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by CelineVPE on 06 Mar 11, 15:25

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Author malw  Date 23 Mar 06, 17:10  Views 1353
Description How Am I Doing?
Category Newsletter Articles  Type Information

How Am I Doing?

How Am I Doing?

When you want to know how you're looking, you can look in the mirror or you can ask someone else. If you want to know how your speech or presentation sounds you could record it, or you could ask someone else. At Bicester Speakers we learn by doing and by asking other people for their feedback. Every speech is evaluated by another member of the club, who listens out for good use of English and use of 'filler's like umm and err; they will also watch your gestures and overall style.

At the first meeting in February, we're holding our annual evaluation competition, at which three or four people will give verbal evaluations of one guest speech.

Here are some tips that will help you the next time you're asked to evaluate a speech. They should also help you evaluate your own performance.

1. The evaluation you present can make the difference between a worthwhile, and a wasted speech for your speaker. The purpose of evaluation is to help the speaker become less self-conscious and a better speaker. This requires that you be fully aware of the speaker's skill level, habits and mannerisms, as well as his or her progress to date.

2. If the speaker uses a technique or some gesture that receives a good response from the audience, tell the speaker so that they will be encouraged to use it again.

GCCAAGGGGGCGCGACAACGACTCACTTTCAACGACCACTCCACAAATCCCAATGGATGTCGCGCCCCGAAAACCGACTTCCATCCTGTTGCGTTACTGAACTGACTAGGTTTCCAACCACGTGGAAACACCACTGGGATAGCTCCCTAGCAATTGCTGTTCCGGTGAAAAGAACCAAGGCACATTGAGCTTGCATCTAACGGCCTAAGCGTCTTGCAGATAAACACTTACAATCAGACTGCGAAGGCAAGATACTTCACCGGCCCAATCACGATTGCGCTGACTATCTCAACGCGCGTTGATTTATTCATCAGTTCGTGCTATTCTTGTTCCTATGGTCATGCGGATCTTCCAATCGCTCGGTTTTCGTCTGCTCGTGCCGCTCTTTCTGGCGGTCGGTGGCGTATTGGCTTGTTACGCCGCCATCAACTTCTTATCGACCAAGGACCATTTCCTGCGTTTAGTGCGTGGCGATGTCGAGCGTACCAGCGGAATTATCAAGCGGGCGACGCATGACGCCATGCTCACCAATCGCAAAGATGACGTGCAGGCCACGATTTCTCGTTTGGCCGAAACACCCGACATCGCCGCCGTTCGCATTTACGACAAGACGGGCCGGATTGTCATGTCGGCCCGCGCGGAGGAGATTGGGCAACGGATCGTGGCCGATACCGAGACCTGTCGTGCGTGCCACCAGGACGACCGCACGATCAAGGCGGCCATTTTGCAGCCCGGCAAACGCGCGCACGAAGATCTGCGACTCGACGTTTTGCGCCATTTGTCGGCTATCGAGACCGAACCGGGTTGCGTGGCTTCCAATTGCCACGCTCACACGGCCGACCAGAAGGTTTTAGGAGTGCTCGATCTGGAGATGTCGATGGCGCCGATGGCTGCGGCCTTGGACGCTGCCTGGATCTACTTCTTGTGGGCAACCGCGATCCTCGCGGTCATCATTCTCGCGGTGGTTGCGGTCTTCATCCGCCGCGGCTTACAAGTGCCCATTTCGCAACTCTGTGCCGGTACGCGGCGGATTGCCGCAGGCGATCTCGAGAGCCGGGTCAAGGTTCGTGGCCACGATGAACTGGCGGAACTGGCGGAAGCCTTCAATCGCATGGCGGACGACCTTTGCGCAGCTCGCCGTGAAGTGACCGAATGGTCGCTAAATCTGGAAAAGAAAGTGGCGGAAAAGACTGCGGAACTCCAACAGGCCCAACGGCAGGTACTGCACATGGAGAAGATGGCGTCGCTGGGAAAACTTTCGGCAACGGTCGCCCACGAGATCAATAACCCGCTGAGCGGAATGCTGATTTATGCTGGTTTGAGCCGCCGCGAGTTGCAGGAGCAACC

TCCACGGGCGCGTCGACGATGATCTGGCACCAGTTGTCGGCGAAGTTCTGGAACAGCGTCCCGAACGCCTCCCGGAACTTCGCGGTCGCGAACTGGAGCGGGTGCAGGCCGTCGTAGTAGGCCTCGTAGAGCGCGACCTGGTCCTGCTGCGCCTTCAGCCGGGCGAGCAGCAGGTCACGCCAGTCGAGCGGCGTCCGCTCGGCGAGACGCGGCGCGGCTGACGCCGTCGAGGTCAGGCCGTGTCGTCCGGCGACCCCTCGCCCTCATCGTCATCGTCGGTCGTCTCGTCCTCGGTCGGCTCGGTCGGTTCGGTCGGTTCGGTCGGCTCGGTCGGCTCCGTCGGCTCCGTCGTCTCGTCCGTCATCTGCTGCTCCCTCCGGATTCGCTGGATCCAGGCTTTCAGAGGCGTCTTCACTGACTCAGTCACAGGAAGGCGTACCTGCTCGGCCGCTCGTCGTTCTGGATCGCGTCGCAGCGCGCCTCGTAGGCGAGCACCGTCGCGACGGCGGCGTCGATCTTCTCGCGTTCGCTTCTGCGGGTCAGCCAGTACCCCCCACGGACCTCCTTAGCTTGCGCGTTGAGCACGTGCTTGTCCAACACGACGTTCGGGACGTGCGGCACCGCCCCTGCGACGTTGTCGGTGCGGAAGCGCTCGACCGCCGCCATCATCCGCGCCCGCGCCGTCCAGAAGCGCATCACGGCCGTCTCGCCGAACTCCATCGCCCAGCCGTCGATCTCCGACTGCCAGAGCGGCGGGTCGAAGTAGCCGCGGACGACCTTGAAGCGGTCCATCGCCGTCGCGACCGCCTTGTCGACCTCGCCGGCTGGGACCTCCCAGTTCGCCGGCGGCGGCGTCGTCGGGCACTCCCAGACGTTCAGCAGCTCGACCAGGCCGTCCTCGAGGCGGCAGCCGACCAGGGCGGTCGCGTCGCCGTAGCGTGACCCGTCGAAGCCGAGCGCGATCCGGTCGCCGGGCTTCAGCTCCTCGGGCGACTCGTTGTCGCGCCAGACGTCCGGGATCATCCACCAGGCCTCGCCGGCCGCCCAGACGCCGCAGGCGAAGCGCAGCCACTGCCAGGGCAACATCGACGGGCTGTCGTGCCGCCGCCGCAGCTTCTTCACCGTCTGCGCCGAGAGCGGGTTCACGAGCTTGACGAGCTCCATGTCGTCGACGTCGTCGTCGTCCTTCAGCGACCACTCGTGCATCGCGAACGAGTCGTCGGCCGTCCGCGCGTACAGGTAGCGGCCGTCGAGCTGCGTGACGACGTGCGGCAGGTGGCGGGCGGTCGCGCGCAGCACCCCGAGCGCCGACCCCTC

3. Record your impressions of the speech and be as objective as possible. Remember that good evaluations may give new life to discouraged speakers, while poor evaluations may dishearten speakers who tried their best. Always leave the speaker with specific methods for improving.

4. Begin and end your oral evaluation with encouragement or praise. Put your recommendations in the middle.

5. Don't allow a speaker to remain unaware of a valuable asset such as a smile, a sense of humour, or a good voice.

6. Don't allow the speaker to remain ignorant of a serious fault or mannerism.

7. Praise a successful speech and specifically tell why it was successful.

8. Give the speaker the deserved praise and tactful suggestions in the manner you would like to receive them when you are the speaker.

9. Don't try to cover too much in your evaluation - possibly one point on organisation, one on delivery and one on attainment of purpose with a statement about the greatest asset and a suggestion for future improvement.

10. Remember that your evaluation is your personal opinion of the speech and the way it was delivered. Not everyone - including the speaker - will necessarily agree with you.

Think about these tips when you're next evaluating a speech or performance and you will help the speaker to learn through their actions.

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